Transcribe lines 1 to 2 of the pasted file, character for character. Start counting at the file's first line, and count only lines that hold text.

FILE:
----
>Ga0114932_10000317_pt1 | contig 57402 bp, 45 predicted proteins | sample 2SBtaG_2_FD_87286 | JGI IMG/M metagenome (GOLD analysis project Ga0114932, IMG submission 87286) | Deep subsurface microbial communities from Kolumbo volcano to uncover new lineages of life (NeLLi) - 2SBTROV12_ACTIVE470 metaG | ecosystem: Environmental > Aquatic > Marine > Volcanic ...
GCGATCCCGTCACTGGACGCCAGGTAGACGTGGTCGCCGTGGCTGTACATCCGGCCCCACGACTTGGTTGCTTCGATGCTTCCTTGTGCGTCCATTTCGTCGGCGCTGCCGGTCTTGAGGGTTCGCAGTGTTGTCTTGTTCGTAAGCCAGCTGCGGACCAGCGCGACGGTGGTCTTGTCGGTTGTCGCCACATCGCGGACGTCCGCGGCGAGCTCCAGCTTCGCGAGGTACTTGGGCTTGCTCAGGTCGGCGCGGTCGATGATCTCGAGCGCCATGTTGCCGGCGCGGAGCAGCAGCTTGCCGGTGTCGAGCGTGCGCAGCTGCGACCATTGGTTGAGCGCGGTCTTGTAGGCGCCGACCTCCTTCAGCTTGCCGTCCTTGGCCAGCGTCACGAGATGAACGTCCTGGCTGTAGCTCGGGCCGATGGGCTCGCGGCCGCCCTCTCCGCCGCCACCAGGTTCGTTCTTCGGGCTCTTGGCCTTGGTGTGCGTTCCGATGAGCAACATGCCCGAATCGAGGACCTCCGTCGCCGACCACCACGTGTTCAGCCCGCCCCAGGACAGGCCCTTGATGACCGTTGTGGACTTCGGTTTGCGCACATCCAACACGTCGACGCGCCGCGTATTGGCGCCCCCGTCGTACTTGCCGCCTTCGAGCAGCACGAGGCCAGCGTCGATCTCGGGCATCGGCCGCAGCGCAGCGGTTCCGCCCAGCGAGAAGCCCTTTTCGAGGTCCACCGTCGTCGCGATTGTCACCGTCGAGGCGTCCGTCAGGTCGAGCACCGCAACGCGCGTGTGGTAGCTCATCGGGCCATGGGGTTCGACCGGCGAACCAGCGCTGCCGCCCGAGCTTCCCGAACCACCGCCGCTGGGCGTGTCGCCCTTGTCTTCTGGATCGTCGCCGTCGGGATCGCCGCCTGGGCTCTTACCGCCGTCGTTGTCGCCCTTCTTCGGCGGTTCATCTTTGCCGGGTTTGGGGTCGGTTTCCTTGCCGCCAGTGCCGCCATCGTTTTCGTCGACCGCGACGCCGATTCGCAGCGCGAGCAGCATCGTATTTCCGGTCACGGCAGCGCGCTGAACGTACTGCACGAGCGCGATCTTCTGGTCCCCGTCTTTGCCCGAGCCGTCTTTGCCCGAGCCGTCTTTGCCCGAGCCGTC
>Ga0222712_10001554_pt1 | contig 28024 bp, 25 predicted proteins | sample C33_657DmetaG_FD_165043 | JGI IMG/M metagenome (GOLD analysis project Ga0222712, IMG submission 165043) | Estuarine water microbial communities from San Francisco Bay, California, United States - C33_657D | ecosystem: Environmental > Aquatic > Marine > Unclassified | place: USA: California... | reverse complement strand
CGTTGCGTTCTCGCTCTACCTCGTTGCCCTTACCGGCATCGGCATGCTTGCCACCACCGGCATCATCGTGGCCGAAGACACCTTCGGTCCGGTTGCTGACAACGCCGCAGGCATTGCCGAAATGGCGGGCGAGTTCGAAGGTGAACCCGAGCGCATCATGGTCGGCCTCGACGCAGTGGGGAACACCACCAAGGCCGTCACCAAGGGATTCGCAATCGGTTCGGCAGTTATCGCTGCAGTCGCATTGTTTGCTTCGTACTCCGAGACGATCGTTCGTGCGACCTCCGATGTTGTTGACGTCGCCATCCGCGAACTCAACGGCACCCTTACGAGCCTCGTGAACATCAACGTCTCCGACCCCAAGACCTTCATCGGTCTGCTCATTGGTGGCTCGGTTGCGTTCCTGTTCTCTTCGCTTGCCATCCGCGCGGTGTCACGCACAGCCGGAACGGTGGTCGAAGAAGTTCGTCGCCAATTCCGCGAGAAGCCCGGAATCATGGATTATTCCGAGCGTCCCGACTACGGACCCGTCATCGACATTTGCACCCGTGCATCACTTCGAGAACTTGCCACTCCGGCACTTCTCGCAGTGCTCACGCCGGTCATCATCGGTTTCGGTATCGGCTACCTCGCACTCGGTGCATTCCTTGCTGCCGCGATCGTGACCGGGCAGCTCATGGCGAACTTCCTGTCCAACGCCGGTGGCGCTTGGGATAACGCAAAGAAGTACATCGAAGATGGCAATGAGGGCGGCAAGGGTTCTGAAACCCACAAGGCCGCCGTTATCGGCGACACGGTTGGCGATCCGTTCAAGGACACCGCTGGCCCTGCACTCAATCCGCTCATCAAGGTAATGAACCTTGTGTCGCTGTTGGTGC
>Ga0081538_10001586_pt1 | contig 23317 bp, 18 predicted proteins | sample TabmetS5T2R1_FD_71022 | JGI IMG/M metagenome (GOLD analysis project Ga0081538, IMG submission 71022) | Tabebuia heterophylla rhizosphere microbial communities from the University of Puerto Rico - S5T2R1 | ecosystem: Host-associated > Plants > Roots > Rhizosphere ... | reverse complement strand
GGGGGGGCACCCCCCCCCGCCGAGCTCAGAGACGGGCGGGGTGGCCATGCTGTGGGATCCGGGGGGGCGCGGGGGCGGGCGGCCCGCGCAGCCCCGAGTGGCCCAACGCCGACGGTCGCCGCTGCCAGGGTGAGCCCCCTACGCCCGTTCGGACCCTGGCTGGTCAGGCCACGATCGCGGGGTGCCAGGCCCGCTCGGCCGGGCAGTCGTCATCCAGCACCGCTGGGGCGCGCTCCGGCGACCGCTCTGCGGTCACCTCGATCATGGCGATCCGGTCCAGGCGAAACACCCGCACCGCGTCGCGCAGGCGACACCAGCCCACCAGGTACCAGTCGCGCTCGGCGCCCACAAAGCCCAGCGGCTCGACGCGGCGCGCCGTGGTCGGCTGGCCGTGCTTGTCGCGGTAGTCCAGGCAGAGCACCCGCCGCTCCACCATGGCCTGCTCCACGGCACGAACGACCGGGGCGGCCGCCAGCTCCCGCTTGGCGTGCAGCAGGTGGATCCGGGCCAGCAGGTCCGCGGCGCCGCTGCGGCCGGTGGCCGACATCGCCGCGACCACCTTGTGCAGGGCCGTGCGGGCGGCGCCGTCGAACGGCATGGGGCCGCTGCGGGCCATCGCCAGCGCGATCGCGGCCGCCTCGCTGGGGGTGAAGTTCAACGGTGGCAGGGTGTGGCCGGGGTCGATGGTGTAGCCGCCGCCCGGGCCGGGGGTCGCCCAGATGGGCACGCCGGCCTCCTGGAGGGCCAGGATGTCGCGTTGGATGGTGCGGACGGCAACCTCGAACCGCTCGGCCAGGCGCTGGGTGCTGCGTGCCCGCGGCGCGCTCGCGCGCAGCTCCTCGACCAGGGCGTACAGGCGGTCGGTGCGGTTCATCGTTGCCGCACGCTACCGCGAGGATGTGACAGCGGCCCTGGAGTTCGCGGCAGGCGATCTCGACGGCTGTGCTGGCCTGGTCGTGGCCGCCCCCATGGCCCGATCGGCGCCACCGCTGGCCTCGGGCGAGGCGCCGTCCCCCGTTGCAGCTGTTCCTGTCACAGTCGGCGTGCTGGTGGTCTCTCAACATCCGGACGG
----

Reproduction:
>Ga0114932_10000317_pt1 | contig 57402 bp, 45 predicted proteins | sample 2SBtaG_2_FD_87286 | JGI IMG/M metagenome (GOLD analysis project Ga0114932, IMG submission 87286) | Deep subsurface microbial communities from Kolumbo volcano to uncover new lineages of life (NeLLi) - 2SBTROV12_ACTIVE470 metaG | ecosystem: Environmental > Aquatic > Marine > Volcanic ...
GCGATCCCGTCACTGGACGCCAGGTAGACGTGGTCGCCGTGGCTGTACATCCGGCCCCACGACTTGGTTGCTTCGATGCTTCCTTGTGCGTCCATTTCGTCGGCGCTGCCGGTCTTGAGGGTTCGCAGTGTTGTCTTGTTCGTAAGCCAGCTGCGGACCAGCGCGACGGTGGTCTTGTCGGTTGTCGCCACATCGCGGACGTCCGCGGCGAGCTCCAGCTTCGCGAGGTACTTGGGCTTGCTCAGGTCGGCGCGGTCGATGATCTCGAGCGCCATGTTGCCGGCGCGGAGCAGCAGCTTGCCGGTGTCGAGCGTGCGCAGCTGCGACCATTGGTTGAGCGCGGTCTTGTAGGCGCCGACCTCCTTCAGCTTGCCGTCCTTGGCCAGCGTCACGAGATGAACGTCCTGGCTGTAGCTCGGGCCGATGGGCTCGCGGCCGCCCTCTCCGCCGCCACCAGGTTCGTTCTTCGGGCTCTTGGCCTTGGTGTGCGTTCCGATGAGCAACATGCCCGAATCGAGGACCTCCGTCGCCGACCACCACGTGTTCAGCCCGCCCCAGGACAGGCCCTTGATGACCGTTGTGGACTTCGGTTTGCGCACATCCAACACGTCGACGCGCCGCGTATTGGCGCCCCCGTCGTACTTGCCGCCTTCGAGCAGCACGAGGCCAGCGTCGATCTCGGGCATCGGCCGCAGCGCAGCGGTTCCGCCCAGCGAGAAGCCCTTTTCGAGGTCCACCGTCGTCGCGATTGTCACCGTCGAGGCGTCCGTCAGGTCGAGCACCGCAACGCGCGTGTGGTAGCTCATCGGGCCATGGGGTTCGACCGGCGAACCAGCGCTGCCGCCCGAGCTTCCCGAACCACCGCCGCTGGGCGTGTCGCCCTTGTCTTCTGGATCGTCGCCGTCGGGATCGCCGCCTGGGCTCTTACCGCCGTCGTTGTCGCCCTTCTTCGGCGGTTCATCTTTGCCGGGTTTGGGGTCGGTTTCCTTGCCGCCAGTGCCGCCATCGTTTTCGTCGACCGCGACGCCGATTCGCAGCGCGAGCAGCATCGTATTTCCGGTCACGGCAGCGCGCTGAACGTACTGCACGAGCGCGATCTTCTGGTCCCCGTCTTTGCCCGAGCCGTCTTTGCCCGAGCCGTCTTTGCCCGAGCCGTC